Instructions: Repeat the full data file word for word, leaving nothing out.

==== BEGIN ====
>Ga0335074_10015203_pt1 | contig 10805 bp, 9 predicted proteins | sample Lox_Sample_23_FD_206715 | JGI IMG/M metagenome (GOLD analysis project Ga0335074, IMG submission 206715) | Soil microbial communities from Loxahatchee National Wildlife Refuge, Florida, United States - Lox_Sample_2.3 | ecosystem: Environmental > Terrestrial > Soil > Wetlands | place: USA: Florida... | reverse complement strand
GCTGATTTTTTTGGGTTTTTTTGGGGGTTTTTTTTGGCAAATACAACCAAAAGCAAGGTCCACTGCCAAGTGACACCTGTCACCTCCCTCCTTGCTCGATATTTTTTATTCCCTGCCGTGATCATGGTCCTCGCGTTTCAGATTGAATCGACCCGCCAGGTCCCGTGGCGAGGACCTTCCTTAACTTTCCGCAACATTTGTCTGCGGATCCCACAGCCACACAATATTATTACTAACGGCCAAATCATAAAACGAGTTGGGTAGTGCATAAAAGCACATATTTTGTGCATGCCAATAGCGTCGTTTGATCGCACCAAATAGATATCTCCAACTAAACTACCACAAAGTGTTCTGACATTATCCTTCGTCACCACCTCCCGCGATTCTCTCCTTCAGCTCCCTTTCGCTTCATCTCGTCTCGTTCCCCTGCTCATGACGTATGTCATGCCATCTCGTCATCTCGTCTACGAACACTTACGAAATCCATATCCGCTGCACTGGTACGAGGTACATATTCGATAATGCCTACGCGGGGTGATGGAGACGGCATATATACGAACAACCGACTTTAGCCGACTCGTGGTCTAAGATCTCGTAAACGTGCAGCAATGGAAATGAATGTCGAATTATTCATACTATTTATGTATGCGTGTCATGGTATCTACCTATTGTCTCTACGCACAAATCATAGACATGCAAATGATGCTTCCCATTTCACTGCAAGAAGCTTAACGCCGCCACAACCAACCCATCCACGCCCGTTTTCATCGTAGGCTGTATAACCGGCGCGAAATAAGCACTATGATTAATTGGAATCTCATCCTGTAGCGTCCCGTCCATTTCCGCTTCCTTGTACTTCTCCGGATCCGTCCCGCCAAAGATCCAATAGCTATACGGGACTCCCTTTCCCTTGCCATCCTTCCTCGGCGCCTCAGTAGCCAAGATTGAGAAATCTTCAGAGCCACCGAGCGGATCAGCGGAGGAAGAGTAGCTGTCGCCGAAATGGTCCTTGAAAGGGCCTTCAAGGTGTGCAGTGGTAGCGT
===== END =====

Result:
>Ga0335074_10015203_pt1 | contig 10805 bp, 9 predicted proteins | sample Lox_Sample_23_FD_206715 | JGI IMG/M metagenome (GOLD analysis project Ga0335074, IMG submission 206715) | Soil microbial communities from Loxahatchee National Wildlife Refuge, Florida, United States - Lox_Sample_2.3 | ecosystem: Environmental > Terrestrial > Soil > Wetlands | place: USA: Florida... | reverse complement strand
GCTGATTTTTTTGGGTTTTTTTGGGGGTTTTTTTTGGCAAATACAACCAAAAGCAAGGTCCACTGCCAAGTGACACCTGTCACCTCCCTCCTTGCTCGATATTTTTTATTCCCTGCCGTGATCATGGTCCTCGCGTTTCAGATTGAATCGACCCGCCAGGTCCCGTGGCGAGGACCTTCCTTAACTTTCCGCAACATTTGTCTGCGGATCCCACAGCCACACAATATTATTACTAACGGCCAAATCATAAAACGAGTTGGGTAGTGCATAAAAGCACATATTTTGTGCATGCCAATAGCGTCGTTTGATCGCACCAAATAGATATCTCCAACTAAACTACCACAAAGTGTTCTGACATTATCCTTCGTCACCACCTCCCGCGATTCTCTCCTTCAGCTCCCTTTCGCTTCATCTCGTCTCGTTCCCCTGCTCATGACGTATGTCATGCCATCTCGTCATCTCGTCTACGAACACTTACGAAATCCATATCCGCTGCACTGGTACGAGGTACATATTCGATAATGCCTACGCGGGGTGATGGAGACGGCATATATACGAACAACCGACTTTAGCCGACTCGTGGTCTAAGATCTCGTAAACGTGCAGCAATGGAAATGAATGTCGAATTATTCATACTATTTATGTATGCGTGTCATGGTATCTACCTATTGTCTCTACGCACAAATCATAGACATGCAAATGATGCTTCCCATTTCACTGCAAGAAGCTTAACGCCGCCACAACCAACCCATCCACGCCCGTTTTCATCGTAGGCTGTATAACCGGCGCGAAATAAGCACTATGATTAATTGGAATCTCATCCTGTAGCGTCCCGTCCATTTCCGCTTCCTTGTACTTCTCCGGATCCGTCCCGCCAAAGATCCAATAGCTATACGGGACTCCCTTTCCCTTGCCATCCTTCCTCGGCGCCTCAGTAGCCAAGATTGAGAAATCTTCAGAGCCACCGAGCGGATCAGCGGAGGAAGAGTAGCTGTCGCCGAAATGGTCCTTGAAAGGGCCTTCAAGGTGTGCAGTGGTAGCGT